There isn't an "exit tax"; but the prepayment of estimated taxes due is only required on exiting residents. It therefore earned the nickname, exit tax. Whether you leave or not does not determine if a tax is due. It can impact when and how it is paid.
The following are state taxes in NJ that are assessed upon sale and transfer of title. There are exceptions and exemptions.
Realty Transfer Fees apply to all sellers. This has nothing to do with leaving the state. Many states have a similar tax by similar or other names. This is paid by the seller.. The tax is determined on a scale, using a formula. (Estimate about $5700 on a $650,000 sale. Lower if the seller is aged 62+.)
A Luxury Tax (AKA - mansion tax) is assessed on buyer for all properties at or over 1M. It is 1% and paid by the buyer at closing. There are times when buyers make an offer on a property and ask the seller to pay this tax on their behalf.
The "Exit Tax" is not a special or additional tax. At closing, for exiting NJ state residents, an estimate is made for the amount, if any, of income tax that might be owed based upon the sale and transfer of the title for that property. This would include, but not be limited to capital gains. If there is an estimated tax due, a declaration and payment must be made at closing. Residents are allowed to file exemption paperwork. This isn't an "extra tax", it is NJ's way of assuring taxes due will be collected, since any collection activity outside the state would be more difficult.
I am not a tax planner or advisor. Consult a tax advisor for advice for your specific situation and whether or not a prepayment of estimated gross income taxes might be required.
Many New Jersey residents selling their homes and moving permanently out of state were utilizing the GIT/REP3 (Resident) form, based on the assumption they would be filing New Jersey income taxes for that tax year and would pay the taxes (if any) on the sale of the property at that time. As of July 2007, they can no longer do so. The state Division of Taxation has "amended" their position that, in order to utilize the Resident form, the seller MUST be moving to a New Jersey address as of the date of deed transfer, or they must use the Non-Resident (GIT/REP1) form, thereby requiring them to pay the minimum 2% of the deed consideration directly to the state.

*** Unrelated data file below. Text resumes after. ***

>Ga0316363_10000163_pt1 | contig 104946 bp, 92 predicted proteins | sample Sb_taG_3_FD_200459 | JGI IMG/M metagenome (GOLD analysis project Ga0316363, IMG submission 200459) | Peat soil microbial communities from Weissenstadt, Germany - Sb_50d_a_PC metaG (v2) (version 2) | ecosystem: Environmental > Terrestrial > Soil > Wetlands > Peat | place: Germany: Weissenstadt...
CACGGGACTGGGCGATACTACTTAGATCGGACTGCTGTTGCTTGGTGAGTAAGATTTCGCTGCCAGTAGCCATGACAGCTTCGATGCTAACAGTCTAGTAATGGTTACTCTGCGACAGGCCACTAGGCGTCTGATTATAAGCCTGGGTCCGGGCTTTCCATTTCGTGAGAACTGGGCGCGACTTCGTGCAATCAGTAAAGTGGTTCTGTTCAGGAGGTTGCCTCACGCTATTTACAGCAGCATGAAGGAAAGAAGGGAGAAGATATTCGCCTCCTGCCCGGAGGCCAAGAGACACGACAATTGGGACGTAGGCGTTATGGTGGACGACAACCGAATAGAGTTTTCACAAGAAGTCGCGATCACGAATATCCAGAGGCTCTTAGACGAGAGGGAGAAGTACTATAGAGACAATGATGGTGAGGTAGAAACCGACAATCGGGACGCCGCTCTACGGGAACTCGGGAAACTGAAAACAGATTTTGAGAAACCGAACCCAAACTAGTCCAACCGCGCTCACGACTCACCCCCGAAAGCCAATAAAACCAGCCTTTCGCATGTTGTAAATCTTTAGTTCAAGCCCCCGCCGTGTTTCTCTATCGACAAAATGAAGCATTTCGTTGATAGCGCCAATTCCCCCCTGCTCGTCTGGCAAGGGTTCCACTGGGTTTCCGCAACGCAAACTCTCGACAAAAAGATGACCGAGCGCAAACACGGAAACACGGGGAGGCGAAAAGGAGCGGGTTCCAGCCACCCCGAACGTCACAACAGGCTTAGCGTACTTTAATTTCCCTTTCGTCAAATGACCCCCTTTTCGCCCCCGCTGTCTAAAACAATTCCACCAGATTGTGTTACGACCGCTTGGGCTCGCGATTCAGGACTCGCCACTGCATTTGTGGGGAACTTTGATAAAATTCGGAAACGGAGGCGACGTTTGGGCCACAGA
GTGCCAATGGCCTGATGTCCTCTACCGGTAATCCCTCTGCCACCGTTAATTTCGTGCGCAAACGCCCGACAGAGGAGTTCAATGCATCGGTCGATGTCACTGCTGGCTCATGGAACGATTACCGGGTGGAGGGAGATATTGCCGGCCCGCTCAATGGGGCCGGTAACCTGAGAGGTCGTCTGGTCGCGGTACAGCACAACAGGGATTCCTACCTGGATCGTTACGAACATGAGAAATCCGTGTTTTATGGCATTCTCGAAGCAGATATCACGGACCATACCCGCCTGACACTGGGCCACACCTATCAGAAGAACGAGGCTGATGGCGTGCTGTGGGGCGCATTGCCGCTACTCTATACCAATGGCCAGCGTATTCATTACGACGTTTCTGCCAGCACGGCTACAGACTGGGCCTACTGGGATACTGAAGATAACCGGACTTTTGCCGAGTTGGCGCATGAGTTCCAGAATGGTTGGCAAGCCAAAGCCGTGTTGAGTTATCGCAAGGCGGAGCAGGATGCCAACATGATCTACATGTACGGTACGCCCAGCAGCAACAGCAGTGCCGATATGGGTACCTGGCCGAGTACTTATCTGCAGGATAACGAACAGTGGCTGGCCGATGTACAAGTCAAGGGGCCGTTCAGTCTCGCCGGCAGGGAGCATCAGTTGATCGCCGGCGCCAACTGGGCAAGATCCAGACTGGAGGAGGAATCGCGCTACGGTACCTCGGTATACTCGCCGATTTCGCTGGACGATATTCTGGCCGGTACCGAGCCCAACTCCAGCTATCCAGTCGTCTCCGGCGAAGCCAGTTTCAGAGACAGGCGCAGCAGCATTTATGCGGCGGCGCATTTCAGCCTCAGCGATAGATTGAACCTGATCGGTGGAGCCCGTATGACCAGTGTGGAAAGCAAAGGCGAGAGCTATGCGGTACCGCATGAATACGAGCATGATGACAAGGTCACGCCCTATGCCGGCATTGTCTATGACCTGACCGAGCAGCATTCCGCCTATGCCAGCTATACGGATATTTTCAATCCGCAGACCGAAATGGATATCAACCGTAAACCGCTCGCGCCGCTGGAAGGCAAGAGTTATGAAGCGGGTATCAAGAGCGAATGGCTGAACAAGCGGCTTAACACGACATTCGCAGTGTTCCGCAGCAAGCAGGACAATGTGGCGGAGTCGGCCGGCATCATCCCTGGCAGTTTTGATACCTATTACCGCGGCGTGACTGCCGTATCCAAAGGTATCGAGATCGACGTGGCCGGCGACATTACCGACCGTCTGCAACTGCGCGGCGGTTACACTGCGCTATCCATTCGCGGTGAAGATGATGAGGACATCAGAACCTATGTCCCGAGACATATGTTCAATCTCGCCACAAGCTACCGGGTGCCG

The tax payment is determined by multiplying the gain on the sale by the top NJ tax rate of 8.97%. The payment cannot be less than 2% of the "consideration" received - or gross proceeds from the sale.
A resident taxpayer who will file a NJ-1040 for the year is exempt from making the estimated tax payment.
This is not an "exit tax", but an estimated tax payment. The purpose is to make sure that the non-resident individual files a Form NR-1040 to report the sale and pay tax on the gain. Because the required estimated Tax payment is made at the highest tax rate, the individual should receive and be entitled to a refund on the NJ-1040.
From the calculator below, looks like in NJ the transfer tax is somewhere around a half a percent ... so, it's not too bad by comparison... But - I'm not sure I understand what the Gross Income Tax is...
And here is a calculator to determine how much it will cost in New Jersey:
Hope this helps and Happy New Year!